It would be fair to say that Selby District Council and Humphrey Smith have history. A dispute over ownership of the town’s car park took a decade to settle in the courts and cost the council a considerable sum. Yet Mr Smith – the custodian of a family brewery first established by his ancestors in the 18th century – is also a generous benefactor who has helped fund local causes including the town’s impressive swimming pool.
“If Mr Smith was more open he could be a great philanthropist for Tadcaster and leave a tremendous legacy,” says Chris Metcalfe. “But at the moment he’s leaving it in a timewarp.
“He sees himself as a guardian of the green belt and the town’s heritage. I’ve great sympathy with his views and it’s a good job people like him are around. But regrettably with Humphrey there seems no room for compromise.
“As the major landowner he has a number of sites that would be ideal for housing, but he thinks the town is large enough already. We’re a town of 7,000 with an ageing population. We need that renewal with young people coming in and raising families but there is nowhere for them to live. We’re seeing it again with the bridge. He puts bricks and mortar before the wellbeing of the people who live here.”
Mr Smith insists the old road bridge should be rebuilt with wider pavements to meet the modern needs of prams and wheelchairs. It is a valid point, but Mr Metcalfe says the funding is simply not available to do that. He believes the Government would be willing to pay for the road bridge to be repaired and strengthened, and for a permanent footbridge to be constructed alongside it.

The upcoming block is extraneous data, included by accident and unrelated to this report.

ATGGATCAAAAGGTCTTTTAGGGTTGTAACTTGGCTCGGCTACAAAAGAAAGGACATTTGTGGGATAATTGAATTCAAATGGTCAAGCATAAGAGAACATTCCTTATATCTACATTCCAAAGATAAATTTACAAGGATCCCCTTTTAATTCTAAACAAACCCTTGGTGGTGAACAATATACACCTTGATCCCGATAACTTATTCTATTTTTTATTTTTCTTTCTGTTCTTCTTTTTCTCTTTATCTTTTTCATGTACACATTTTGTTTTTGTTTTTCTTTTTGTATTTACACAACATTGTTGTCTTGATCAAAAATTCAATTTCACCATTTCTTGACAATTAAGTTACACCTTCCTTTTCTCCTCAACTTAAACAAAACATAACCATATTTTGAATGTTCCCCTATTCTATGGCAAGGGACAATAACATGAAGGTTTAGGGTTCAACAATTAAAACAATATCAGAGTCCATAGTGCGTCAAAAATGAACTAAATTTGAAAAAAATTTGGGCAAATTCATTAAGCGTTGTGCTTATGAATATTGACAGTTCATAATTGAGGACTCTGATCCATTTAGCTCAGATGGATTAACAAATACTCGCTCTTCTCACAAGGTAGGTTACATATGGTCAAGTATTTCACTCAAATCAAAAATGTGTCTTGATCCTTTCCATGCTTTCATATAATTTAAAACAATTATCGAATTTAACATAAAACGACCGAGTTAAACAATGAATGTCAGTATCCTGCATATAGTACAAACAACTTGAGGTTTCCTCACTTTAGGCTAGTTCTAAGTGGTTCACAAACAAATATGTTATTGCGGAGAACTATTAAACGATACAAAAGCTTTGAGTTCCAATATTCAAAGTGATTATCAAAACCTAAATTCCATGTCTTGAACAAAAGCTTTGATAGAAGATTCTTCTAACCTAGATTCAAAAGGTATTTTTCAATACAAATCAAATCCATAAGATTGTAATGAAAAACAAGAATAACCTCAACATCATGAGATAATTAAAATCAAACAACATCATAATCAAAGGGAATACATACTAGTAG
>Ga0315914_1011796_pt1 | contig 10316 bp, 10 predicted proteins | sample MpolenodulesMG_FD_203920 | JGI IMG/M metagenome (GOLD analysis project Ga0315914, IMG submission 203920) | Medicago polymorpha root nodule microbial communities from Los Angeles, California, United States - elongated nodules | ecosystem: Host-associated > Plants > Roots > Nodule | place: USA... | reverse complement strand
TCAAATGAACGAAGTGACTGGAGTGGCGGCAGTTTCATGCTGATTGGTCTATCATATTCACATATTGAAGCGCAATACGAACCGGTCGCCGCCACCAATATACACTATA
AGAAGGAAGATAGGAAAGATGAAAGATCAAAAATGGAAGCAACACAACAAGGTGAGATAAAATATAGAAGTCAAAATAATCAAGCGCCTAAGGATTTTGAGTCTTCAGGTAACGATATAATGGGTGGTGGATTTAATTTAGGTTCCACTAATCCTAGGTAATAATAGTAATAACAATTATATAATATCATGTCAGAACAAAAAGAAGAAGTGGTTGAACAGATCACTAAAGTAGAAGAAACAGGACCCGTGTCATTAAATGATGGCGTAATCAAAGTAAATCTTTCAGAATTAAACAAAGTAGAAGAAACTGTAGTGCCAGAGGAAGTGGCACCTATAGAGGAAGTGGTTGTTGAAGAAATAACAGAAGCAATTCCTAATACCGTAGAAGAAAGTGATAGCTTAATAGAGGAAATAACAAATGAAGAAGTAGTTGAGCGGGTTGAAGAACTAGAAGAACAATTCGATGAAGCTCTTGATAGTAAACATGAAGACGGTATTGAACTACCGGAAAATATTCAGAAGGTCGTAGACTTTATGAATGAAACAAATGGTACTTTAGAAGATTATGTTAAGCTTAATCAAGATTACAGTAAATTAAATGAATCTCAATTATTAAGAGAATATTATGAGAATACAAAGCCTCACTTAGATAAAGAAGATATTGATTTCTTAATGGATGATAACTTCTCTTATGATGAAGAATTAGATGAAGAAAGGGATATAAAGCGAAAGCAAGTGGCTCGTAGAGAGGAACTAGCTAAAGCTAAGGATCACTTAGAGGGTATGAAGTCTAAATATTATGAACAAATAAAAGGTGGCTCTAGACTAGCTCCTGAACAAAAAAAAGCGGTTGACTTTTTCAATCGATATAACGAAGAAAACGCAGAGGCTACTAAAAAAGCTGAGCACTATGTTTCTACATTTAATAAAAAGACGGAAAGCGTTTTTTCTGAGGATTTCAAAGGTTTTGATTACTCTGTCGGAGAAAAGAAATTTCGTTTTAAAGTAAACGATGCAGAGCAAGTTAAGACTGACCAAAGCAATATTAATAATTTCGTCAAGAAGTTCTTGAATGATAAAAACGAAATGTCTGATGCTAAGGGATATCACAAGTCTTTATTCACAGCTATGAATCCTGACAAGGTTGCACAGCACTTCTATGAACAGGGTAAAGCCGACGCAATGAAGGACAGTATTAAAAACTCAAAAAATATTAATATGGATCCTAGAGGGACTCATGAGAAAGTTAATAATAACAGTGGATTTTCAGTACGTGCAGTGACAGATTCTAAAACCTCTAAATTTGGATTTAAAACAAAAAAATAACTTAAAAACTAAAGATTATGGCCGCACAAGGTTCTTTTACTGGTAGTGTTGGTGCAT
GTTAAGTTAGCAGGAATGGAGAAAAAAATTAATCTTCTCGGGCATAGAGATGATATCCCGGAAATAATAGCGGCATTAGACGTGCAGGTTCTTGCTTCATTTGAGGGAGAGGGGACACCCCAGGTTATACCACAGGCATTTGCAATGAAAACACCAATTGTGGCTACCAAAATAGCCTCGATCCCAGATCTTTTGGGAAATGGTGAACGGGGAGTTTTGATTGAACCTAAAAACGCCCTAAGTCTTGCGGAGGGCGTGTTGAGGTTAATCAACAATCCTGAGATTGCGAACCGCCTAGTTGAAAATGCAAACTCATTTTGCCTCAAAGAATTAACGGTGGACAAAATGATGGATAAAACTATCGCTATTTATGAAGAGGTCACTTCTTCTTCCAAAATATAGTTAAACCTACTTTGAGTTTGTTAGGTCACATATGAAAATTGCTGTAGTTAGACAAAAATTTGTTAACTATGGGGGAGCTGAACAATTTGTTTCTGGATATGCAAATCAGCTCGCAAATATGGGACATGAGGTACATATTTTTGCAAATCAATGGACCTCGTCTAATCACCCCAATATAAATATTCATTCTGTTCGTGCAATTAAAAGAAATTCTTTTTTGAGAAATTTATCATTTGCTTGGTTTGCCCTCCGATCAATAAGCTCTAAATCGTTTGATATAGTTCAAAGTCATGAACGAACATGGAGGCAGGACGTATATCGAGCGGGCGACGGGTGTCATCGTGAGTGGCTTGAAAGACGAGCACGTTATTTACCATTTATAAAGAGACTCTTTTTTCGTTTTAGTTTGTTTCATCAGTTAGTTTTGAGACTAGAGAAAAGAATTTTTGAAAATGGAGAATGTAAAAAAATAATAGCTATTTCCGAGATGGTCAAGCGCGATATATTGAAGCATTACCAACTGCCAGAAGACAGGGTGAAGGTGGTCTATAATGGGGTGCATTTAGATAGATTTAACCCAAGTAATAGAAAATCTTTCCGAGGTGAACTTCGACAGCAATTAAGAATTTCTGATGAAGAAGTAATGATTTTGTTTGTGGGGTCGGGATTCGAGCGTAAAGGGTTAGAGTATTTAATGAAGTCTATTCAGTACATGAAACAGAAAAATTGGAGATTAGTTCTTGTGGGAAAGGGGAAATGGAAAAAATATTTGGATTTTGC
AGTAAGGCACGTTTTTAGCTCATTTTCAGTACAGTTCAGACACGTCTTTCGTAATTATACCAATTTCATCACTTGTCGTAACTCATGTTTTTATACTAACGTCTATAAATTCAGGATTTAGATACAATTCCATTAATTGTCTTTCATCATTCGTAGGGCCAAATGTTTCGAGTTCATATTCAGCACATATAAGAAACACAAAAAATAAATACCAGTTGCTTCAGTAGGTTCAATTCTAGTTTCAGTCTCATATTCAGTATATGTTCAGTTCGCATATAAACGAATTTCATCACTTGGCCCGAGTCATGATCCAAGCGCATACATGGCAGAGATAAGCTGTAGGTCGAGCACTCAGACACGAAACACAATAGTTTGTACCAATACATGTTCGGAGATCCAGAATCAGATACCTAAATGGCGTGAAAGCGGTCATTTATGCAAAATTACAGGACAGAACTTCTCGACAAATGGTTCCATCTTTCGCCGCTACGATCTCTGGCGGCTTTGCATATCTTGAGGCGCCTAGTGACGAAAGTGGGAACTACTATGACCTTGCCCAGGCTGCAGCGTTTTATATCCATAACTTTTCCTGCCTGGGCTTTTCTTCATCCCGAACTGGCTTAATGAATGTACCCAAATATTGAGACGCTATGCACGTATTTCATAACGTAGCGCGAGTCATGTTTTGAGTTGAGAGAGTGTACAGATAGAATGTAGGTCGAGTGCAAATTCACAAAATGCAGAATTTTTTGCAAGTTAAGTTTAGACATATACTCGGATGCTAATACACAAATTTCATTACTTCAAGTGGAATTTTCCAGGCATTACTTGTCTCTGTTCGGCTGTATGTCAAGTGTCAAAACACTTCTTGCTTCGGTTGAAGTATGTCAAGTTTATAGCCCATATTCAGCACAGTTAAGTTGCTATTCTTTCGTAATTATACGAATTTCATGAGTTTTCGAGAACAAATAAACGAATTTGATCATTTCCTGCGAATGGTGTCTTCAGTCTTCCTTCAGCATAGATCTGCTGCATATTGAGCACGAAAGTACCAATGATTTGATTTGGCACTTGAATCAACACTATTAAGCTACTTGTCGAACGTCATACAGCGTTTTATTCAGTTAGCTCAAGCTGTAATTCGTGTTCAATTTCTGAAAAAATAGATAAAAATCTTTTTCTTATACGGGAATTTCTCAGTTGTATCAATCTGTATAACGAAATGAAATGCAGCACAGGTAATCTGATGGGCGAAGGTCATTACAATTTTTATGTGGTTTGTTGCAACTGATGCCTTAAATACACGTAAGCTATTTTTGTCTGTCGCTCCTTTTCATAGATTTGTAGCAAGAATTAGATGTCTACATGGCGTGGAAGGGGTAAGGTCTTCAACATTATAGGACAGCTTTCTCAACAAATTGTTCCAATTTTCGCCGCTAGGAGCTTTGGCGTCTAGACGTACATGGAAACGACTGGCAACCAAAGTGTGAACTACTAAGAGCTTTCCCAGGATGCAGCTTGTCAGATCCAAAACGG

Business owners who have seen their customers dry up during the impasse are similarly unimpressed. “It’s shocking really,” says Melvin Pratt, owner of Calcaria Carpets on the cut-off eastern side of the town. “The most amazing thing is that he owns a lot of the properties that the affected businesses are in. You would think it would be in the brewery’s interests for people to be able to get to them.”
Martin Marner, who runs the animal supplies shop next door, is scathing about Mr Smith’s attempt to strike a deal. “He said it because he knew it would put a spanner in the works. He thinks that bridge and the whole town belong to him.”
However, it now seems the stumbling block presented by Mr Smith’s objections has finally been overcome. The authorities have announced that a temporary footbridge will be erected from the car park of the town’s bus station, making use of land owned by the town and district councils as well as the local football club.
Mr Smith was unavailable for comment. However, his company has said he was simply seeking assurances about the old road bridge. He was concerned that if the footbridge, which he says “won’t be a thing of beauty”, were built in isolation, the public pressure to retain it after the restoration would be considerable.
As a result, he would only agree to a temporary footbridge being sited on brewery land if the design and funding of the restoration of the listed bridge was agreed with him and the town first.
But some in Tadcaster believe Humphrey Smith has gone too far this time. “I really do think he has overstepped the mark,” says Chris Metcalfe. “Everyone came together after the floods, but they won’t forget the hurdles he put in the way.”